Maryville Mask Drive

Maryville Mayor Benjamin Lipiec hands out a box of masks during Wednesday’s free mask drive put on by the city. City Council members, City Manager Greg McDanel and Assistant City Manager Ryan Heiland distributed boxes of 50 disposable masks to each vehicle that came through the Maryville Middle School circle drive, along with a copy of the city’s FAQ about the recently passed mask ordinance.


MARYVILLE, Mo. — As COVID-19 case numbers in Nodaway County have skyrocketed over the past month, the age of those testing positive has skewed younger, leading to more contacts to trace and more exposure.

“Two factors driving case numbers right now are younger cases with larger social networks and more testing,” said Tom Patterson, Nodaway County Health Department administrator. “This reflects what you see statewide with (a) shift from older to younger average case age and increased testing available.”

Online data from the Missouri Department of Health and Senior Services backs that up, showing that the five-year age range with the highest number of positive COVID-19 tests is ages 20-24, followed by 25-29, 30-34 and 35-39, in that order.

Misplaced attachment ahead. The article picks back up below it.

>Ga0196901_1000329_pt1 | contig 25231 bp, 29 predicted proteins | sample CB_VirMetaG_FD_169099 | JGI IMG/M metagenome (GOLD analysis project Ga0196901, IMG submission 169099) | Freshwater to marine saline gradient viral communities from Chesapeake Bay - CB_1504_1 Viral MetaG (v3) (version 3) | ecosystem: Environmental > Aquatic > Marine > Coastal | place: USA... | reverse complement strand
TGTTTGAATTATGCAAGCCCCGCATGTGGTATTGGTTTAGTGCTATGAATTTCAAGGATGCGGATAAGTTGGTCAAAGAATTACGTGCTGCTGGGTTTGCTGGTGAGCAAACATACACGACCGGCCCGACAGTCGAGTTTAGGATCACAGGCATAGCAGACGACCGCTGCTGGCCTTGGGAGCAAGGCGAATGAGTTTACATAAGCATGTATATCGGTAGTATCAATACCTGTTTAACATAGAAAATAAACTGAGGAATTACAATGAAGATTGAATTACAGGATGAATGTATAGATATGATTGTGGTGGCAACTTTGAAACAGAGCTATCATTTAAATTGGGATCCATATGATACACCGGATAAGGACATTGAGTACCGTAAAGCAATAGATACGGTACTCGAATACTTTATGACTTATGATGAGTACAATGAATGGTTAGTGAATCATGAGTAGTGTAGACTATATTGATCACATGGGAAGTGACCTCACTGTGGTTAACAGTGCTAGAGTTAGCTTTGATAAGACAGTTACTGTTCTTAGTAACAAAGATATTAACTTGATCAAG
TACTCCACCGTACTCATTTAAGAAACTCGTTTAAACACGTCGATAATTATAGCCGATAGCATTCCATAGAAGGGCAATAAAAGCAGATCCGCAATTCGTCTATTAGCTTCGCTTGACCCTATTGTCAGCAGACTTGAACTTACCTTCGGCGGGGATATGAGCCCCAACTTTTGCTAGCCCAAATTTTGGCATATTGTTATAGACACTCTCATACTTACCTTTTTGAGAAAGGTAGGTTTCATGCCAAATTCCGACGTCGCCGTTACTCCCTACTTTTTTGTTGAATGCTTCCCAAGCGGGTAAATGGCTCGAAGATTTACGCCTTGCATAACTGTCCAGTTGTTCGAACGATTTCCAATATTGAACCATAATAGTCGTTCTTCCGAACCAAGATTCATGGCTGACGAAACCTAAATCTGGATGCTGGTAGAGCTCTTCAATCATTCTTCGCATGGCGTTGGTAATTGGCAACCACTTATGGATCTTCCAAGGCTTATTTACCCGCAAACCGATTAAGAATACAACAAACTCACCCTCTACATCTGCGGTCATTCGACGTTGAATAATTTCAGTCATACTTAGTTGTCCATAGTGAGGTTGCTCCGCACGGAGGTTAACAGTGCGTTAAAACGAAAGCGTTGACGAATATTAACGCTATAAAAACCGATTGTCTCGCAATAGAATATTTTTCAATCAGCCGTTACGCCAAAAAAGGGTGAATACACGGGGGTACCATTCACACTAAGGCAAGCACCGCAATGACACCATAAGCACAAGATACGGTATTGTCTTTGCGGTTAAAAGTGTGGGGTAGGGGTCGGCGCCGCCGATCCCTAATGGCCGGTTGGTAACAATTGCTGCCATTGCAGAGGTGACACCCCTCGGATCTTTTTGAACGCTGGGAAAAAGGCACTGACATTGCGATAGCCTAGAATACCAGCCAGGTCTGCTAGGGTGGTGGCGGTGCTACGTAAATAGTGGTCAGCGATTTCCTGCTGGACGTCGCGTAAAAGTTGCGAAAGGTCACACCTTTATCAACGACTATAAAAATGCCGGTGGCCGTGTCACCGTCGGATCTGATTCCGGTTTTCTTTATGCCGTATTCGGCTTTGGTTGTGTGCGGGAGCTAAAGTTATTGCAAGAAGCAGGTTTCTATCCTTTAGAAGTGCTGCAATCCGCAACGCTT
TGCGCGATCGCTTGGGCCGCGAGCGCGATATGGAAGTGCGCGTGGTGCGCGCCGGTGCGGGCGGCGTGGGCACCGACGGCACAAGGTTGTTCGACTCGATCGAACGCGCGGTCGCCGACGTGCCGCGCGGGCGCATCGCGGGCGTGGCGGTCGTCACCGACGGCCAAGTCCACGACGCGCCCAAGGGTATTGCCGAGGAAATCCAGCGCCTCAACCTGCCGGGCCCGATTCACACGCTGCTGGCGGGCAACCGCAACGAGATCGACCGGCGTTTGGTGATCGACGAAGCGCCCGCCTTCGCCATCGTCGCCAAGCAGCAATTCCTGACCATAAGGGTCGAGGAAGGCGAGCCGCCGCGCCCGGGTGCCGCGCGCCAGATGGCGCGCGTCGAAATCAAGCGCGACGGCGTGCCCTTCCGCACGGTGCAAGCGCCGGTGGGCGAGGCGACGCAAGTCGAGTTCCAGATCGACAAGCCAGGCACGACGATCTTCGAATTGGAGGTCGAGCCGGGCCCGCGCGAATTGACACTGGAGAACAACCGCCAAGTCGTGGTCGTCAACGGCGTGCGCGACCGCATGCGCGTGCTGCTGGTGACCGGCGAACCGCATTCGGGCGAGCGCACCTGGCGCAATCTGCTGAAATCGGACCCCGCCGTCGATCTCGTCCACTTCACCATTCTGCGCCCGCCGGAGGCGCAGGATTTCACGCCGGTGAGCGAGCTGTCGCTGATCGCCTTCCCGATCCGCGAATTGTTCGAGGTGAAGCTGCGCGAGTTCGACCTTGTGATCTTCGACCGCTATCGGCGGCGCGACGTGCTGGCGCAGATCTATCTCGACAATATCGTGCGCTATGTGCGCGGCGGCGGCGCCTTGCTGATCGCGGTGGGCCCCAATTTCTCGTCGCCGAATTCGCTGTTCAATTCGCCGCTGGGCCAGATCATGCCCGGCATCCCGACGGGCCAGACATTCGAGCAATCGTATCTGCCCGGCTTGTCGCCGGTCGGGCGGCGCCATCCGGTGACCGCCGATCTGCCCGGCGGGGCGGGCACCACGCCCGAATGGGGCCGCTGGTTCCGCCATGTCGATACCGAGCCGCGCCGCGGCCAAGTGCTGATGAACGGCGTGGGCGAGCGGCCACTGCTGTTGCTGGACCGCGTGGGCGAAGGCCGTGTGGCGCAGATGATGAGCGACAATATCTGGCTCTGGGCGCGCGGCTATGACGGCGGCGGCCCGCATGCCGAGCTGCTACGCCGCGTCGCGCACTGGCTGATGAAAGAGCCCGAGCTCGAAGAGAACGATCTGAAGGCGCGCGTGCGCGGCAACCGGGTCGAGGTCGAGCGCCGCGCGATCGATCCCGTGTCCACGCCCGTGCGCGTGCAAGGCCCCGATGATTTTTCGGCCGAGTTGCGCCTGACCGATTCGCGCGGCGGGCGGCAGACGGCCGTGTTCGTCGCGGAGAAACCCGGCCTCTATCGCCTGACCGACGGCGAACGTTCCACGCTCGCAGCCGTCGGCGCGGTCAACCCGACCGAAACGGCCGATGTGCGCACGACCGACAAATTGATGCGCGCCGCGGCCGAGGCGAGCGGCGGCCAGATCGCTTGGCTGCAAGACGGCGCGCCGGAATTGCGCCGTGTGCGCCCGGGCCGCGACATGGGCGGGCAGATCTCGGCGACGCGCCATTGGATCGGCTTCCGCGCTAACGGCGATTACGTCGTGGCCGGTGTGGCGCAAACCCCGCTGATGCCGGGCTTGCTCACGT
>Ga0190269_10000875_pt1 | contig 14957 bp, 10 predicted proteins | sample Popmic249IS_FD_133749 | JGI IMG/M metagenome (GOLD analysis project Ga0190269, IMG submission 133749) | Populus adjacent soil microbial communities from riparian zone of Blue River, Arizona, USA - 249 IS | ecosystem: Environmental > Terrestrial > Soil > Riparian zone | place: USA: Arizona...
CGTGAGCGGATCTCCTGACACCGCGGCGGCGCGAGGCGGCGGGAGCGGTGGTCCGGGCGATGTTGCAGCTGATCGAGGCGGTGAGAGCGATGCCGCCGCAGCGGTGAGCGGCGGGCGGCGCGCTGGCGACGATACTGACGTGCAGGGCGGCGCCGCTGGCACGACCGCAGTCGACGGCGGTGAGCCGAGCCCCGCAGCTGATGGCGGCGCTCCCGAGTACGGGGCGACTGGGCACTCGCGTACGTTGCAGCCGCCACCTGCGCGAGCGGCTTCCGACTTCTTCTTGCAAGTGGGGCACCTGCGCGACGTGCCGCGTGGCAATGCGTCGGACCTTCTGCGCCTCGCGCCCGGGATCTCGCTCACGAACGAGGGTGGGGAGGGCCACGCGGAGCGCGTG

Those age groups tend to be more active and have larger social circles than the older age groups that had been the primary drivers of positive tests early on, especially in Nodaway County.

Since last week’s update, the total number of positive cases in the county has jumped from 79 to 135 — a jump of more than 70 percent that puts the county among those with the fastest growing case count in the state, as it has been for much of July.

County health officials have already repeatedly voiced their concerns over what the numbers may do when college students return in earnest to Northwest Missouri State University for the fall semester, and that factored partially into the city of Maryville’s decision last week to mandate masks in most public areas.

If you are not contacted by a health official, then you are not considered a close contact of someone who has tested positive.

The health department urges the public to practice social distancing by maintaining six (6) feet of separation, to limit in-person interactions and to practice to good handwashing and hygiene.

If sick, particularly with a fever and a cough, or shortness of breath, the health department suggests calling a health care provider before visiting for guidance regarding symptoms and next steps.

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